Finally, just as a bit of "bonus content," this is a pretty fungible theme, and we came up with a bunch of themers that didn't make the cut: [Burger bun option from Austria] (10); [Actor who threatened to "get medieval on your ass"] (10); [It flows into the Caspian sea] (10); [California crag that's appeared in over 100 movies] (12). Matthew didn't think that last one was real when I proposed it to him. What can I say, I've got an ego. :P
(You'll find the answers at the end of the blog post.)

Things I learned:
  • AREPA (54A: Doughy treat in Venezuelan cuisine) AREPA is made of ground maize dough. It is sometimes served with cheese and meats, and can be split to make sandwiches.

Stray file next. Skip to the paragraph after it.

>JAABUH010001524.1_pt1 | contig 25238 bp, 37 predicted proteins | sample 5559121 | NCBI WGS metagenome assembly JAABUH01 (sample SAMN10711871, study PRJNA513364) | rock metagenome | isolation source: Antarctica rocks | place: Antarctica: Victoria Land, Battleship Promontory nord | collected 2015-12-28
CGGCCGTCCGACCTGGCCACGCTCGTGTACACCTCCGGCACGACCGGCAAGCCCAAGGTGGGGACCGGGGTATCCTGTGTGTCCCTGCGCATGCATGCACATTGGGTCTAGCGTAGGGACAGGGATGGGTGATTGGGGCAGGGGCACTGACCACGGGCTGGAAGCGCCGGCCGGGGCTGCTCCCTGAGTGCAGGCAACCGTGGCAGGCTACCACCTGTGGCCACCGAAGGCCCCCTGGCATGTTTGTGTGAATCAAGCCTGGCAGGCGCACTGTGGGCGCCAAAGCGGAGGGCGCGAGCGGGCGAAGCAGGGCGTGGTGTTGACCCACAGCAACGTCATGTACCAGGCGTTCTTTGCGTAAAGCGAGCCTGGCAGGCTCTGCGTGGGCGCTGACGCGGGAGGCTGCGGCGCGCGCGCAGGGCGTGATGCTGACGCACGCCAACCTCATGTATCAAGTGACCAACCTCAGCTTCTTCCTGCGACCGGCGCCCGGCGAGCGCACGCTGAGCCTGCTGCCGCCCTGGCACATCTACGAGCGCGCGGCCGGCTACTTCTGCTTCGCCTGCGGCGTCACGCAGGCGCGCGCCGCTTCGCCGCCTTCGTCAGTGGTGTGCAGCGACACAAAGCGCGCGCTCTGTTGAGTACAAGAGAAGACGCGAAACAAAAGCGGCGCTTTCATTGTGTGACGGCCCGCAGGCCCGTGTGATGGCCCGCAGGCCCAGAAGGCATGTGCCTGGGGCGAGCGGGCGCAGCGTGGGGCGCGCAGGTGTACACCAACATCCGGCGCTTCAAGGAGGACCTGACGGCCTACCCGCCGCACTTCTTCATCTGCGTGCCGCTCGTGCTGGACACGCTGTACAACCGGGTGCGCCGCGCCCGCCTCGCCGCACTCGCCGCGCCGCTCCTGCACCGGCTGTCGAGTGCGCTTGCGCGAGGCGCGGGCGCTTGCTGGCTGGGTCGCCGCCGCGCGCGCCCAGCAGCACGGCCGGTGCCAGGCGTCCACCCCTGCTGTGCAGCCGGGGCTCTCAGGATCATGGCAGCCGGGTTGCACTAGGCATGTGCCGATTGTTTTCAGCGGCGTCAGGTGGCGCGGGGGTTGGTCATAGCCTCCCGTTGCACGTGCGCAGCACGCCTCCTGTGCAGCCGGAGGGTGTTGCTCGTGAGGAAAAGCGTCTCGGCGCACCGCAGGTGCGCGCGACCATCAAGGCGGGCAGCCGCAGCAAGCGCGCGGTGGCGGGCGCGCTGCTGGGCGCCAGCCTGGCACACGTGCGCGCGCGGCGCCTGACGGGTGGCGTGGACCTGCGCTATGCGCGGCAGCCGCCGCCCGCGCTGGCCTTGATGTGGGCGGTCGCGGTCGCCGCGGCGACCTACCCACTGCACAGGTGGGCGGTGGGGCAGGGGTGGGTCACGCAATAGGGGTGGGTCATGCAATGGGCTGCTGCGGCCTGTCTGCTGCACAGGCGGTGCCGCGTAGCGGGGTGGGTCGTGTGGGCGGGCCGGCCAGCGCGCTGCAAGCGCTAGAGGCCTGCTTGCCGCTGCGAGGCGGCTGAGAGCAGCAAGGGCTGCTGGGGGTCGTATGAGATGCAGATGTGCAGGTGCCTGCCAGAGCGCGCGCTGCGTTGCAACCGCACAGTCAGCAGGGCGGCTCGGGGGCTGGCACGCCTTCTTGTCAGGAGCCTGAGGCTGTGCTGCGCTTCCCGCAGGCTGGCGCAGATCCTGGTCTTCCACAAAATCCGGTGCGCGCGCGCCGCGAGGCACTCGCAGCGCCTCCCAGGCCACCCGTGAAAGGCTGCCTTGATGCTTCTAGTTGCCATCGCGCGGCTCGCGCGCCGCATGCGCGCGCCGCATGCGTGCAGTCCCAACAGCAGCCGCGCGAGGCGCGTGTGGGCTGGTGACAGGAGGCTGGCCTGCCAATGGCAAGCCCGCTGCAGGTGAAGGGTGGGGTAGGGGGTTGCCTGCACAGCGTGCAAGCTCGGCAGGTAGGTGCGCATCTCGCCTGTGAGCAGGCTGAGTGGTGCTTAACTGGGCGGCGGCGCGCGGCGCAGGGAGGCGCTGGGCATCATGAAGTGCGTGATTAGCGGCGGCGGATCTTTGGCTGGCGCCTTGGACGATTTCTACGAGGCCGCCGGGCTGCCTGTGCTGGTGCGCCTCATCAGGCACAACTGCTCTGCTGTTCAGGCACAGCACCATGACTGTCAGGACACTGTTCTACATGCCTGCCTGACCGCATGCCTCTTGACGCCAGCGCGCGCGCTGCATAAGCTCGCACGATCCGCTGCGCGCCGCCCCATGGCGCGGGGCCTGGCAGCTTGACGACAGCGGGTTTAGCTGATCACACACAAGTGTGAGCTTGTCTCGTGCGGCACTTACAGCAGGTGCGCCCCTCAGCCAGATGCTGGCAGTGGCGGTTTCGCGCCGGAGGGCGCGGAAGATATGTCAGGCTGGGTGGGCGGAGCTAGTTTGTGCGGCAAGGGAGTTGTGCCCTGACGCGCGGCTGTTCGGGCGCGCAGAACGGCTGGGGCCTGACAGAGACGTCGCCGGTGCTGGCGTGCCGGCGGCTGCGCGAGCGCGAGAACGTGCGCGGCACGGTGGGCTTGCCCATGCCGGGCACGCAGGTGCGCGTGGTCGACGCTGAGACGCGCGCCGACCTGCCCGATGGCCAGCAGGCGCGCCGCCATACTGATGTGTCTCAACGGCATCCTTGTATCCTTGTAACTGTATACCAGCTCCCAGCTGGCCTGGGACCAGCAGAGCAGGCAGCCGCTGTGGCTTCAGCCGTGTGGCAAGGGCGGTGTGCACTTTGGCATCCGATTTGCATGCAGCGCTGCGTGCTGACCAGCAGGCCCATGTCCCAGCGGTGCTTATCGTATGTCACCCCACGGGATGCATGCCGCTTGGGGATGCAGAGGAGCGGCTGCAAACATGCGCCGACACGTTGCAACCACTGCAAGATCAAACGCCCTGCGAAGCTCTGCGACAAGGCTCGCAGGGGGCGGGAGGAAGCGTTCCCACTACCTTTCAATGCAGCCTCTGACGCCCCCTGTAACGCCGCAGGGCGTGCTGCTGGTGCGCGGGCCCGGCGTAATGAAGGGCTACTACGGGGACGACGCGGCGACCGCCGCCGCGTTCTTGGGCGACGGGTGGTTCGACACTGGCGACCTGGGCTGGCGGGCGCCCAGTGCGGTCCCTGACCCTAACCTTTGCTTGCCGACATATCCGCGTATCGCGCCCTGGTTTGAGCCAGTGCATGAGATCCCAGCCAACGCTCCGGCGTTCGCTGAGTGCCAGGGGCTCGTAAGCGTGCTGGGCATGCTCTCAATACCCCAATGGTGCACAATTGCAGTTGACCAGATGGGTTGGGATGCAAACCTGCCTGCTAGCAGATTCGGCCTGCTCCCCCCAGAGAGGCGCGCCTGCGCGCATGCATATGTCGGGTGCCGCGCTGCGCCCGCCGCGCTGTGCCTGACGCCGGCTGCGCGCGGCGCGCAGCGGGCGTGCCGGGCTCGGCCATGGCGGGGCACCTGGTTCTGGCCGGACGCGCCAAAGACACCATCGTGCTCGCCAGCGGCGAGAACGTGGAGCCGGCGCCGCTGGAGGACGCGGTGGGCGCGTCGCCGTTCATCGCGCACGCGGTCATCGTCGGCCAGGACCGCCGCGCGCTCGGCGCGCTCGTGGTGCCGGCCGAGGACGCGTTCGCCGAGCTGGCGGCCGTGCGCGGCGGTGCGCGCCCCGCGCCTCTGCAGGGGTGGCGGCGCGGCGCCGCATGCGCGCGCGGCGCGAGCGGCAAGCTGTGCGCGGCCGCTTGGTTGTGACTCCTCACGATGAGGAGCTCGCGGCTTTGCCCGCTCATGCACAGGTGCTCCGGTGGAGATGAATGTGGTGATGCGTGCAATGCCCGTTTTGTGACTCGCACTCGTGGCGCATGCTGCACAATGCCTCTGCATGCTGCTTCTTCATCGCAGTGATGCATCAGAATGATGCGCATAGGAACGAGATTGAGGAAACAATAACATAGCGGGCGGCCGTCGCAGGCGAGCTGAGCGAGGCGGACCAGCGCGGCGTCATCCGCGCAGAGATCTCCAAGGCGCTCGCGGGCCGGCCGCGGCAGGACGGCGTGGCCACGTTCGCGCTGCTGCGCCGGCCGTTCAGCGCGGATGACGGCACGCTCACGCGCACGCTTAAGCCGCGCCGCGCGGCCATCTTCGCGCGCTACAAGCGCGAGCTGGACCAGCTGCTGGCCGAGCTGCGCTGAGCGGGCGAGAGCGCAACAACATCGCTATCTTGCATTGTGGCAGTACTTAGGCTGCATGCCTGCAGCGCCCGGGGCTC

• ELLEN (2D: "Reset" author Pao) The full title of ELLEN Pao's 2017 book is Reset: My Fight for Inclusion and Lasting Change. In 2012, Pao filed an unsuccessful gender discrimination suit against Kleiner Perkins. Pao was interim CEO of Reddit from 2014-2015. During her tenure as CEO, Reddit banned revenge porn, which resulted in other social media sites doing the same. In 2016, ELLEN Pao and seven other women in the tech industry founded Project Include, a consulting company aimed at "accelerating meaningful, enduring diversity and inclusion in the tech industry."
  • MVP (13D: Award for A'ja Wilson and Giannis Antetokounmpo in 2020) A'ja Wilson plays basketball for WNBA's Las Vegas Aces. Giannis Antetokounmpo plays basketball for NBA's Milwaukee Bucks.